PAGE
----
By Crispian Balmer
ROME (Reuters) – U.S. claims that Russia has given at least $300 million to political parties in more than two dozen countries sent a jolt through Italy’s election campaign on Wednesday, with right-wing leaders denying they had received clandestine cash.
The U.S. State Department on Tuesday released a summary of a recent U.S. intelligence review of Russian efforts to influence foreign politics, including support for unnamed far-right nationalist parties.
Although it did not detail the countries concerned, the report revived long-standing and repeatedly denied suspicions that some Italian parties have received funding from Russian President Vladimir Putin.
Italy holds national elections on Sept. 25, with a rightist alliance of parties, including the Brothers of Italy, League and Forza Italia, expected to win a comfortable victory.
“Before the 25th of September, Italian voters have the right to know if any of the parties on the ballot papers have been financed by Putin,” Enrico Letta, head of the centre-left Democratic Party (PD), wrote on Twitter.
Putin’s invasion of Ukraine has made him a pariah to many in the West.
‘I NEVER TOOK MONEY’
League leader Matteo Salvini, who once praised Putin as “the best statesmen currently on earth”, has repeatedly denied receiving money from Russia after a recording was leaked in 2019 of one of his aides discussing a secret oil deal in Moscow.
“I never asked for and never took money, roubles, euros, dinars or dollars from Russia,” Salvini told RTL 102.5 radio on Wednesday. “There have been ongoing investigations for years. Nothing has ever been found because there is nothing.”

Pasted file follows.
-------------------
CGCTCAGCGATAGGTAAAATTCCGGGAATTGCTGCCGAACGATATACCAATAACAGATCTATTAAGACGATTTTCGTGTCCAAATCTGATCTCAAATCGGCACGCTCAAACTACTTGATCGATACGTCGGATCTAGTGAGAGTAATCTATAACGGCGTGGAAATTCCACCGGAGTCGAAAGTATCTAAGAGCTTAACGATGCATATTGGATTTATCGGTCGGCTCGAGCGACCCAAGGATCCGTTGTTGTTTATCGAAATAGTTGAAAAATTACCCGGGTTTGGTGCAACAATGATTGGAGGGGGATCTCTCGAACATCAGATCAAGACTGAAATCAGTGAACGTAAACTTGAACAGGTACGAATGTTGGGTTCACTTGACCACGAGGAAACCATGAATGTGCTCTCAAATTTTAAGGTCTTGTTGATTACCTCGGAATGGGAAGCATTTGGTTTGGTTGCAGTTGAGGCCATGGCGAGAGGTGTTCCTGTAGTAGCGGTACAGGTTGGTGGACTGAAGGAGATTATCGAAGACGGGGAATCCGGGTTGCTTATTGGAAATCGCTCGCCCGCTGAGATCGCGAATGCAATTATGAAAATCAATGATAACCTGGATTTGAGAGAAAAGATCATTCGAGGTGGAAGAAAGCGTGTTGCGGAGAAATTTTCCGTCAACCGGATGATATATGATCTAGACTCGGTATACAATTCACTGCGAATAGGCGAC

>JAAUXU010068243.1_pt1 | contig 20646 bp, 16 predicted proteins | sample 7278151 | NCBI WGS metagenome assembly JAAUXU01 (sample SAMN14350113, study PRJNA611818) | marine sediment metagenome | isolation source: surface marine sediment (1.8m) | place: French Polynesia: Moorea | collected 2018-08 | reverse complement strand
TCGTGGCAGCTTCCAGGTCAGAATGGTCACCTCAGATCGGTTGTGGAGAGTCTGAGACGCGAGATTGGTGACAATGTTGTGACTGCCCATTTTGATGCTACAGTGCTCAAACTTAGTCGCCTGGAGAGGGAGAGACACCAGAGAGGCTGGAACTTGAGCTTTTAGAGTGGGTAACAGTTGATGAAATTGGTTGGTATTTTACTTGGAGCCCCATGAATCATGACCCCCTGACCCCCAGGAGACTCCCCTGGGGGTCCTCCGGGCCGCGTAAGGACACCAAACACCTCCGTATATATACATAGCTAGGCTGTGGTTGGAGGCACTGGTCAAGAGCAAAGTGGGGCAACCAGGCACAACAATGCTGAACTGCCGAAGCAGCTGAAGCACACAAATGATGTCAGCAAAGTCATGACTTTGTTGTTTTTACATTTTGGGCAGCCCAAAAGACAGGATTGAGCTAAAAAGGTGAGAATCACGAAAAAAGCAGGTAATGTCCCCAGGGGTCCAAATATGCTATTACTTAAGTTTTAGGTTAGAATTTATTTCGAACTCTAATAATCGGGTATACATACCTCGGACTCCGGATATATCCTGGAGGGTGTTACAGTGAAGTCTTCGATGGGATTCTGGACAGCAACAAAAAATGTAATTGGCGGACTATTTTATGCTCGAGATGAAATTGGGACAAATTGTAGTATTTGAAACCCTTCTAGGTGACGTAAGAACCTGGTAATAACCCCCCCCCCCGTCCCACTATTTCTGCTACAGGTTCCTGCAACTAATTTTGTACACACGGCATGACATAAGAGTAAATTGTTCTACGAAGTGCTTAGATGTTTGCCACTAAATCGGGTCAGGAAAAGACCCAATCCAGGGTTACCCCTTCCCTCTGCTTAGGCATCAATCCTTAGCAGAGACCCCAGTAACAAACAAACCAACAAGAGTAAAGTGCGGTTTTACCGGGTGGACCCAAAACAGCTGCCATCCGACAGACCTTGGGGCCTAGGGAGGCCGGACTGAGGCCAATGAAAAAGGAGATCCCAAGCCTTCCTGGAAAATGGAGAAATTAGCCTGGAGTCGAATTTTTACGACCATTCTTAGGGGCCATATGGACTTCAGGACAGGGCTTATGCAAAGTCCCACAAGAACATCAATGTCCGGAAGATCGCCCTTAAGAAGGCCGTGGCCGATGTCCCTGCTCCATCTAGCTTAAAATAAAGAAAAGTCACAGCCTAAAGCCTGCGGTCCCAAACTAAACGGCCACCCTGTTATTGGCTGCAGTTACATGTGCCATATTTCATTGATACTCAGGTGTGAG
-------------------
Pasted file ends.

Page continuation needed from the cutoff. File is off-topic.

Brothers of Italy leader Giorgia Meloni, who is in poll position to become the next prime minister, also denied receiving cash from abroad and threatened to sue an Italian newspaper that had questioned if she had taken Russian money.
“They should bring us the evidence. But since the evidence is not there, I fear that a lawsuit will be inevitable,” she told Radio 24 on Wednesday.
A senior Brothers of Italy politician Adolfo Urso who heads the parliamentary committee that oversees national intelligence agencies, told state broadcaster RAI that “at the moment” there was no indication that Italy was one of the countries involved.
Suggestions that Russia might be meddling in the election campaign have repeatedly been aired since the collapse of Prime Minister Mario Draghi’s unity government in July.
A trio of parties, including the League and Forza Italia, all with historically friendly ties to Moscow, brought down Draghi’s government, but dismissed accusations from opponents that they had connived with Russia to hold the snap election.
Draghi himself told parliament in July that Italy had to “step up efforts to combat interference from Russia and other autocracies in our politics”. He gave no further details.
(Additional reporting by Alvise Armellini; Editing by Andrew Cawthorne)